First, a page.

As time went on, the pad developed according to the wearer’s needs. Some of them included belts for attachment, adhesive strips, and far thicker materials to absorb more blood.

Eventually, they became thinner, more discreet, and comfortable, allowing women to dispose of their blood without using a rag or a belted pad – the latter of which tended to be more like a nappy than a napkin.


While the tampon as we know it today has pretty much always included cotton, a little string, and some sort of applicator, it was long before the 20th century that women started placing items inside of their bodies to absorb their menstrual blood.

The earliest use of such a device can be traced back as far as the ancient Egyptians who used a material made from the papyrus plant.

After this, pretty much anything that would absorb blood was seen as suitable. This included wool, lint, grass, paper, pieces of cotton, and vegetable fibres.

Eventually, the 1930s saw the invention of the standard tampon – the patent of which was later called ‘Tampax’: a combination of the words ‘tampon’ and ‘vaginal packs.’

This kind of tampon included an applicator and a string for easy removal, but other versions included one with a lube-based tip and a type that could be pushed inside with a person’s finger.

According to ThoughtCo, a tampon invented in Germany in the 40s did away with their applicator with the intention of making the product more comfortable and, eventually, more environmentally friendly.

As it stands, tampons and pads are thought to produce over 100 billion pieces of waste every year.

The cup

Despite the fact that products like the MoonCup have risen in popularity exponentially over the past few years, the idea of a reusable cup to collect blood inside of the body is not new.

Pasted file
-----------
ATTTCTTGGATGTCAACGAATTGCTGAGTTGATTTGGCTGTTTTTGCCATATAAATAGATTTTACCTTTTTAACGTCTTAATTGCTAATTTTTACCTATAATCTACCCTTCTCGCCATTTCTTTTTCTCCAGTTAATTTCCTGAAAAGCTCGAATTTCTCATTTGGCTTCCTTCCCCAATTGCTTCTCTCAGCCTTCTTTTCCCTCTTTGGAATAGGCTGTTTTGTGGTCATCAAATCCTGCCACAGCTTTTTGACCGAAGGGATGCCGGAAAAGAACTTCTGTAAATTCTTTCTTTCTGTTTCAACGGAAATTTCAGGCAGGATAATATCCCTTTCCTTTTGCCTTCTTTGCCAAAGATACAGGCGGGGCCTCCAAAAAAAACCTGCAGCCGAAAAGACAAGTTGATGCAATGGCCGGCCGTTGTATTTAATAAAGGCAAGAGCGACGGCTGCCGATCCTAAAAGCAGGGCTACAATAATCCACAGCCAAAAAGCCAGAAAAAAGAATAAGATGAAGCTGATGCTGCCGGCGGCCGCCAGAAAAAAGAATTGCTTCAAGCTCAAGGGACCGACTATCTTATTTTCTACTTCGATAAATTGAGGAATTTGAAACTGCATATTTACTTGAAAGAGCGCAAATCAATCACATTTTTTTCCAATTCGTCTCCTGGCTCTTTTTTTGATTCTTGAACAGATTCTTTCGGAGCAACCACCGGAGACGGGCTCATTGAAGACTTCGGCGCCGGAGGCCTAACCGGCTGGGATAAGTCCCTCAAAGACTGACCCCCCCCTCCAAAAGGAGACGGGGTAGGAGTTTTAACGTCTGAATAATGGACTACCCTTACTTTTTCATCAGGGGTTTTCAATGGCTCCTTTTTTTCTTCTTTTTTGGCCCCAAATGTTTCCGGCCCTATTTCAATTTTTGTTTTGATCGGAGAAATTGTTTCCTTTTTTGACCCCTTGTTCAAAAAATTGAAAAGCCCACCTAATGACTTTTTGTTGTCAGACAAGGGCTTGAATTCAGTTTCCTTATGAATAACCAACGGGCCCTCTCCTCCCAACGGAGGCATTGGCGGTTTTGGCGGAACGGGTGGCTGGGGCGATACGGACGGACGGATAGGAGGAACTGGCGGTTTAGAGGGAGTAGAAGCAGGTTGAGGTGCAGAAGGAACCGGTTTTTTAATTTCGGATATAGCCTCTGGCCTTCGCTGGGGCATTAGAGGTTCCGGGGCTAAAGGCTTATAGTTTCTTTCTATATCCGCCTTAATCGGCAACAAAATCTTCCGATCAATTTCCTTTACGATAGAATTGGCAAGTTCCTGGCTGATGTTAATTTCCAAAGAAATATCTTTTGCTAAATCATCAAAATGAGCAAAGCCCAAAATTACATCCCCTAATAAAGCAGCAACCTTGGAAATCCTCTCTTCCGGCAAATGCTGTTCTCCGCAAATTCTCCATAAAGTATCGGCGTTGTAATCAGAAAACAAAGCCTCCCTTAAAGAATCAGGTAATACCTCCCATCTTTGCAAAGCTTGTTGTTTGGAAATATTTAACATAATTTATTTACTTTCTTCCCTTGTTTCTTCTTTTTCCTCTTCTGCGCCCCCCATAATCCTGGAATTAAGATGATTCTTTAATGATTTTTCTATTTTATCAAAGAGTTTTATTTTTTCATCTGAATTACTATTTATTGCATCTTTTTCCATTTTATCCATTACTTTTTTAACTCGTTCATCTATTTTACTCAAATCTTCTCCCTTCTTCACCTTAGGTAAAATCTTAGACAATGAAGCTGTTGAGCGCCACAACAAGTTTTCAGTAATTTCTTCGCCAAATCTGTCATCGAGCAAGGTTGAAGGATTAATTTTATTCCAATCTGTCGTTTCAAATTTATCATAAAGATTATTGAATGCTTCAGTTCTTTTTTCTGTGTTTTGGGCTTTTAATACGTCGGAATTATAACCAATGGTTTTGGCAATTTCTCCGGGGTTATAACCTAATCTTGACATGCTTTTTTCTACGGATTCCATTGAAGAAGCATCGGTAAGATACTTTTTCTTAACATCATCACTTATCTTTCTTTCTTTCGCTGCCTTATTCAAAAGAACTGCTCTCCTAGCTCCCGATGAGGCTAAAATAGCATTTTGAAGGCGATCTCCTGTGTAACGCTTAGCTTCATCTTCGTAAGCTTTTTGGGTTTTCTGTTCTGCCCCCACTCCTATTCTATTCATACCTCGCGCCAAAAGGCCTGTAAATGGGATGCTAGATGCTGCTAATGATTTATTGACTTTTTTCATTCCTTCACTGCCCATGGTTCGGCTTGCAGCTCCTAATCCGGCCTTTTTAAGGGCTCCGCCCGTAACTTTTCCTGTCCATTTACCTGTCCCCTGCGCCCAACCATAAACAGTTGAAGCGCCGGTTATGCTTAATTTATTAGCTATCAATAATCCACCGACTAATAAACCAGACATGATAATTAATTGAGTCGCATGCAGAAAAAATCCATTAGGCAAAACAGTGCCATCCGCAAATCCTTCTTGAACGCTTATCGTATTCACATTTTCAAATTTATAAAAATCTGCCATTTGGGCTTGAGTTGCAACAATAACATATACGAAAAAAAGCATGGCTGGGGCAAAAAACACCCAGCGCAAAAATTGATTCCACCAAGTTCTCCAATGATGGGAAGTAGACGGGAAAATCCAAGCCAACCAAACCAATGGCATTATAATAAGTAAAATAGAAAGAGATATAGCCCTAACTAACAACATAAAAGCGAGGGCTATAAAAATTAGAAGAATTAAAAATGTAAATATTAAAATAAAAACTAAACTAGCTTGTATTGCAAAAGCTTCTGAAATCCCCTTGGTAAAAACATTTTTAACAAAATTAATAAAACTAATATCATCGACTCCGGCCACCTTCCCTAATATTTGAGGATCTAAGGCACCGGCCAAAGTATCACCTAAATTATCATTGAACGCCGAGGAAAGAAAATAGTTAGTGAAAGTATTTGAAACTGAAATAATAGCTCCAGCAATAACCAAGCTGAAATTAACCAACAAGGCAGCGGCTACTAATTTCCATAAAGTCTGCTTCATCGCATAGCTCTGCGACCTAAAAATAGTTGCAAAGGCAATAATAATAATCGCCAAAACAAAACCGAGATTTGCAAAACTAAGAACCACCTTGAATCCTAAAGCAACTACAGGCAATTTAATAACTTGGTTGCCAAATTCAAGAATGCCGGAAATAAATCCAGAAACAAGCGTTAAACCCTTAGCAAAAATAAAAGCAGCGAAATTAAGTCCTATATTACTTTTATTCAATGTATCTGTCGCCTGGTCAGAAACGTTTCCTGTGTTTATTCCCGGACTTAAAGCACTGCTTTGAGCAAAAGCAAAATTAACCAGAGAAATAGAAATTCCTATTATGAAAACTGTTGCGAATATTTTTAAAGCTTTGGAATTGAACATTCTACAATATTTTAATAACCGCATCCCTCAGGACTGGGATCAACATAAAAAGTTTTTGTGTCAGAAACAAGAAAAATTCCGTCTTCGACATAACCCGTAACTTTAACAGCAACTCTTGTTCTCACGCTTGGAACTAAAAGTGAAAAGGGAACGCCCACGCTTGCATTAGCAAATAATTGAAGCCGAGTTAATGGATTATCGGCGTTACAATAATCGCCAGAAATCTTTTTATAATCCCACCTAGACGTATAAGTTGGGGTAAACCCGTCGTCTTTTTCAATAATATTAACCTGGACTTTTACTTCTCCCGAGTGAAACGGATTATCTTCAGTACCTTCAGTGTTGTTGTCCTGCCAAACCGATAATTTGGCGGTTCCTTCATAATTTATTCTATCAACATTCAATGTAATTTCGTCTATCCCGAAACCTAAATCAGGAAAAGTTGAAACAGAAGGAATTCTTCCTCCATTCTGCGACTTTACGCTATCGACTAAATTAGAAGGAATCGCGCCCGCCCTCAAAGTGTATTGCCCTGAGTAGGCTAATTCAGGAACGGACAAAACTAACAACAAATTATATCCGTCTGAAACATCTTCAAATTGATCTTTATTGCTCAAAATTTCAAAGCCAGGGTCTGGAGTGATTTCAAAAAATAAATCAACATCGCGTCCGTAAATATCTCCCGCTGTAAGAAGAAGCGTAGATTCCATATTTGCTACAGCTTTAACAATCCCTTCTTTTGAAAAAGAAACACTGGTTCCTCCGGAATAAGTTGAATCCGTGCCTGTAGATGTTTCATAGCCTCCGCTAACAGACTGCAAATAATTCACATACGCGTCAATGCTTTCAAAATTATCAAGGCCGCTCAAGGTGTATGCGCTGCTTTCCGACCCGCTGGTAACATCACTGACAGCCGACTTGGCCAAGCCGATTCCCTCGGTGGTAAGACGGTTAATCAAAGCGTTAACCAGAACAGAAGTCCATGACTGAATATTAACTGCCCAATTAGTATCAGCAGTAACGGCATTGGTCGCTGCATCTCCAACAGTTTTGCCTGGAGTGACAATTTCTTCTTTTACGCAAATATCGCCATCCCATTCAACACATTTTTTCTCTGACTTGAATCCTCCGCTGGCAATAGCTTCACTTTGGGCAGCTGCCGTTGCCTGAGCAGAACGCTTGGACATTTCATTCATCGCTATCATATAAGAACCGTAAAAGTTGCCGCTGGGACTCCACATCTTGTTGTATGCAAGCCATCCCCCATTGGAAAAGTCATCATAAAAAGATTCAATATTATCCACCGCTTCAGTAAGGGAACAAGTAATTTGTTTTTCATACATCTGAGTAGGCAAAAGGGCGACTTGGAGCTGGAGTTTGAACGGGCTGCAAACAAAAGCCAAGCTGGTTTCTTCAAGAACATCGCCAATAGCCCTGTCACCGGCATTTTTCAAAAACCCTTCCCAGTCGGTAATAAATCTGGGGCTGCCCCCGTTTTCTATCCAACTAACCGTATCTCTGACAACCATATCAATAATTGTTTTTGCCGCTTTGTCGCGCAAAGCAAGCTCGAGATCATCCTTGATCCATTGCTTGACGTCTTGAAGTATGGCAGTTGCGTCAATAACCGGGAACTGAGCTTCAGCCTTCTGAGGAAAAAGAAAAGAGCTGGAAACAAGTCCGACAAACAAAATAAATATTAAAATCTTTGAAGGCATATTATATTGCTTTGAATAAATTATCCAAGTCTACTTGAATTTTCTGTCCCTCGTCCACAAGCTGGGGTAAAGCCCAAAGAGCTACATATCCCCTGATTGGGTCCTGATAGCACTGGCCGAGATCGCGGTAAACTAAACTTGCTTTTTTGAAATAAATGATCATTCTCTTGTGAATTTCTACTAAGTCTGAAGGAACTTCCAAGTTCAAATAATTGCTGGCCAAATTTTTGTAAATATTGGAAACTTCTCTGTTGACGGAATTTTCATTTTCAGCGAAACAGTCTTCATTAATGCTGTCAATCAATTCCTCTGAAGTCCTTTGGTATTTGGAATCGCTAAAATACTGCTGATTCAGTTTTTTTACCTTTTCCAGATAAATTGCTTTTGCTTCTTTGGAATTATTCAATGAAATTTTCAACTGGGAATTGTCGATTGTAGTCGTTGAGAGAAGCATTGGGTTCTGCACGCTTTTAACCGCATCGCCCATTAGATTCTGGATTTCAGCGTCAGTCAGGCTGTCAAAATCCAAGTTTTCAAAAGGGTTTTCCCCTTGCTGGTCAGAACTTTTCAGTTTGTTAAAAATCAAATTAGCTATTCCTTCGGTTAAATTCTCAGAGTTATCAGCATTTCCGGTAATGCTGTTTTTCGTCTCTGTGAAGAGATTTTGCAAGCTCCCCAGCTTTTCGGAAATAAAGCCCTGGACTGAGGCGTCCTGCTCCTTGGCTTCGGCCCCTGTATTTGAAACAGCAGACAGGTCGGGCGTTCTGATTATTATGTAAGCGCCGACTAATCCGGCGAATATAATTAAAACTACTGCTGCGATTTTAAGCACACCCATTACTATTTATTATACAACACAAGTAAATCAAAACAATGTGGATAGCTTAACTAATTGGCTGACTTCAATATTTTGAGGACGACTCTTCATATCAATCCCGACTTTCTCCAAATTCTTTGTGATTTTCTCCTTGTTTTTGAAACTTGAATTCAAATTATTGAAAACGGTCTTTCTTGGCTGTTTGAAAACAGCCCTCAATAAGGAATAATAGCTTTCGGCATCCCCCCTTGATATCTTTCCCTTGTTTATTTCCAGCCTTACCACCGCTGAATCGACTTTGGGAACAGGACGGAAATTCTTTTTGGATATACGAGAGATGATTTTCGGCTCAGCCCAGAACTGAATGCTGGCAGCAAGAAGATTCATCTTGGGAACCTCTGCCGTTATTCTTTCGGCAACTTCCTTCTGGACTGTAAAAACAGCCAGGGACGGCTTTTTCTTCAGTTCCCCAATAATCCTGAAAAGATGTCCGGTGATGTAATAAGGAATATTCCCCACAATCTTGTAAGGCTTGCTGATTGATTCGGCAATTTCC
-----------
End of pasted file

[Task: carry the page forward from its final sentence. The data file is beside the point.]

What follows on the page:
The aptly named explains that the world’s first menstrual cup was actually invented back in the 1930s.

However, since disposable products were already on the market – and affordable ones were a fairly new phenomenon – most women decided they preferred not having to deal with their blood directly.

Similar cups were again produced in the 1950s and 1980s, but came with their own setbacks as they were made out of rubber and latex respectively.

The more modern cups are made out of silicone, are soft, and are generally easier to place inside of the body without discomfort.

Period underwear 

Another reusable, environmental conscious product, period underwear have very much been leading the charge when it comes to having a period and saving the planet.

The underwear is re-washable, it’s reusable, and it’s constructed in such a way to prevent leaks and odours.

At the moment, there are a few different brands on the market – Thinx, Modibodi, and WUKA being some of the most popular ones – but as the demand for knickers that don’t require the need for an attached pad grows, it’s extremely likely that the use of period underwear will only become more and more common.

For the month of February, Her will be #OnTheRag. 

We’ll be chatting all things periods, products, and pain as we delve deep inside the uterus to figure out why we bleed and – more importantly – how we cope.

We’ll also be talking to the experts about some of the period related conditions you have heard of – and all of the ones that you haven’t. 

You can follow the rest of the #OnTheRag series here or follow our Instagram account for more period related content. 

Want to get in touch? Email us at [email protected]